Tue, Jun 05, 2007
Says Dispute Lies Between FAA And Europe
Recently increased fees imposed by European Aviation Safety
Agency regulators to certify Boeing's upcoming short-haul variant
of its 787 Dreamliner are too high, says the planemaker, and as a
result Boeing has withdrawn its application request for EASA
certification of the plane.
The Seattle Post-Intelligencer reports the pulled application
only affects the 787-3, slated to enter service in 2010. The
dispute does not affect Boeing's plans to pursue EASA certifiiation
of the first Dreamliner model slated to enter service, the
Boeing's decision is indicative of growing discord between the
FAA and EASA over the bilateral "Open Skies" agreement aimed at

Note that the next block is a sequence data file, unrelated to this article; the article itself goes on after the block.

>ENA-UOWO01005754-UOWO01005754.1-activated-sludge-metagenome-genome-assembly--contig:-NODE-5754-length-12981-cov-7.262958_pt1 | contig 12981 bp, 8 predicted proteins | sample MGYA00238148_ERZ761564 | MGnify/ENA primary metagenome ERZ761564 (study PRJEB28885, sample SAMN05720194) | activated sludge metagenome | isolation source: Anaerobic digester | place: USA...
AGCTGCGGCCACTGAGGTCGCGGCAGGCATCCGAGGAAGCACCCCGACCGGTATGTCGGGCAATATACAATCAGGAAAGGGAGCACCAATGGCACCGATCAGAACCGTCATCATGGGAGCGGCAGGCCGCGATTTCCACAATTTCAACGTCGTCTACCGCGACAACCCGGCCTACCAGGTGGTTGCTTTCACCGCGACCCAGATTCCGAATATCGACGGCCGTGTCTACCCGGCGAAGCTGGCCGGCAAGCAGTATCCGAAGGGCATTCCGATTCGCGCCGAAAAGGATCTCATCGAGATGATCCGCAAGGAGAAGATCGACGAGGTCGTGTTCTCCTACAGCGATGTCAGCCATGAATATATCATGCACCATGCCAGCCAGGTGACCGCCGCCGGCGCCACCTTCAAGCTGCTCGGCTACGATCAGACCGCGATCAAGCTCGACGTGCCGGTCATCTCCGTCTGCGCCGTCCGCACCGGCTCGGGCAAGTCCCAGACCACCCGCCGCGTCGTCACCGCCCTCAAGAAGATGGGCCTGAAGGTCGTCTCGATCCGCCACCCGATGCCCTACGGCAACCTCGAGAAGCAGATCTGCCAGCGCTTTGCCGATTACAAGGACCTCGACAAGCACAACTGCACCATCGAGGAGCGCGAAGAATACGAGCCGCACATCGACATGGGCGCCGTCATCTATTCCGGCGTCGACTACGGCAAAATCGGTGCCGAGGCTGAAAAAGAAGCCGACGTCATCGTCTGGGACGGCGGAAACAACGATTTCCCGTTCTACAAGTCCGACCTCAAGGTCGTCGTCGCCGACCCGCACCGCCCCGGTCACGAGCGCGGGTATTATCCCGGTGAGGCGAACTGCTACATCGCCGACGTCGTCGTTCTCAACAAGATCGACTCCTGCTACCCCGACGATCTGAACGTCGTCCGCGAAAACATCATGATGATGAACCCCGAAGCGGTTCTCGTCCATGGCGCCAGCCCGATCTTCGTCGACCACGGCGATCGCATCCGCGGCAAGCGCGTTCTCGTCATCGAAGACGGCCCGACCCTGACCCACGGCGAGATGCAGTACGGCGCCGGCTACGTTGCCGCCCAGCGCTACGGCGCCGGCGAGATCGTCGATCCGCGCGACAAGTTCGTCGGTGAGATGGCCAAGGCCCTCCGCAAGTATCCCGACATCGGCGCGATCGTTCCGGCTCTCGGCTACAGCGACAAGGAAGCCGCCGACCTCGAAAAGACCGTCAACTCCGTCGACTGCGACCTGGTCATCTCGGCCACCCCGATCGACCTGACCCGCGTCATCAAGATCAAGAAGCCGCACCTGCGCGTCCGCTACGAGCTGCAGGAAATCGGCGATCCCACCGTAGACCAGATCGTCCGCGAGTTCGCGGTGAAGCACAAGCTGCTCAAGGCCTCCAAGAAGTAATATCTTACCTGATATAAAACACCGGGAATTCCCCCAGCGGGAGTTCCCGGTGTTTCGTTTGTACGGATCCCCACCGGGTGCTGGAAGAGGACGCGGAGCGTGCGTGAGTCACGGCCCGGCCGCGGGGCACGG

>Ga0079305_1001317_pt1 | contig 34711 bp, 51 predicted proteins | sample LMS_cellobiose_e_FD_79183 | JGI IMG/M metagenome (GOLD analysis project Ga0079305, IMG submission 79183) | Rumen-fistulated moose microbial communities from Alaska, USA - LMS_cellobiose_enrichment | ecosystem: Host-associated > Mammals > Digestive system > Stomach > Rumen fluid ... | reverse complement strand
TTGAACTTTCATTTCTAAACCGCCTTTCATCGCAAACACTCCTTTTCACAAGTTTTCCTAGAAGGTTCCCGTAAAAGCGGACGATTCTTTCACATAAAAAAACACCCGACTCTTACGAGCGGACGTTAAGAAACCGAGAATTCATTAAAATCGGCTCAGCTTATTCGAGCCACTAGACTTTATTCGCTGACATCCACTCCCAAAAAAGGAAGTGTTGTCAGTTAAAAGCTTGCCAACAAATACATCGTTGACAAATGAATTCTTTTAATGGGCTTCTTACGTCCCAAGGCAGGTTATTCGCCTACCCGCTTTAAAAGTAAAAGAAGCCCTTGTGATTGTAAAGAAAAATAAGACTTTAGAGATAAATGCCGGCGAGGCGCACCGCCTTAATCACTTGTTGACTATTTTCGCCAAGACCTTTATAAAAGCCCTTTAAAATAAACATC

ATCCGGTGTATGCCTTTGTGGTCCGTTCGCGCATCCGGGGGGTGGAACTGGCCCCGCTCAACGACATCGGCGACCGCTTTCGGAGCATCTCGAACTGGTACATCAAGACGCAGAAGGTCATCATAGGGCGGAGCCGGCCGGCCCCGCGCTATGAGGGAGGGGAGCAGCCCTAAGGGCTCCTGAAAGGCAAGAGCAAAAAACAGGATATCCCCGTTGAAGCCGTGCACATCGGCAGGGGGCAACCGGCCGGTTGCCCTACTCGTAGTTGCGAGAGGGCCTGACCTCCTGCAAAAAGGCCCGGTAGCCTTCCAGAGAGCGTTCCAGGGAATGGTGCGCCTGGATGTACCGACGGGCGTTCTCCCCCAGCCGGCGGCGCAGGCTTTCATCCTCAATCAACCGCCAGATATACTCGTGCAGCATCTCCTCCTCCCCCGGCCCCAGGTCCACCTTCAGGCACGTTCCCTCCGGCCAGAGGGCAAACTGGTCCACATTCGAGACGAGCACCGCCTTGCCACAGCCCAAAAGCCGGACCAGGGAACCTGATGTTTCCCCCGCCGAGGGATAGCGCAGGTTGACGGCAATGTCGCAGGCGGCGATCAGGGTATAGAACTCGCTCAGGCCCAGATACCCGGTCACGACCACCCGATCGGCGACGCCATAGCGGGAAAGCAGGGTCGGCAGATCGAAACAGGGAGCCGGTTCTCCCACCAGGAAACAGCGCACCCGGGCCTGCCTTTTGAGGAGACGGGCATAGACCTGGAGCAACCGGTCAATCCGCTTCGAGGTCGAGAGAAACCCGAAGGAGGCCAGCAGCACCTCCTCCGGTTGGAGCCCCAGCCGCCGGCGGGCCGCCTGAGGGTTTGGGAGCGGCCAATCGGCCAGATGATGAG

easing travel restrictions between the US and Europe. In a speech
last month before American Institute of Aeronautics and
Astronautics, FAA Administrator Marion Blakey said the new
certification fee "flies in the face of actual cost."
(It's worth noting Blakey's statement echoed those made by
representatives in the general aviation community, directed against
the FAA's proposed user fees for pilots of
small aircraft, and increases in costs to certify GA
The fee hike reportedly went into effect on Friday.
Scott Carson, CEO for Boeing Commercial Airplanes, said the
affair is essentially a dispute between the FAA and European
regulators. He added the company's decision to pull its request for
certification of the 787-3 wouldn't affect the program.
Boeing spokeswoman Liz Verdier confirmed Boeing sent a letter to
EASA, formally withdrawing its application for the 787-3. She would
provide no further details.
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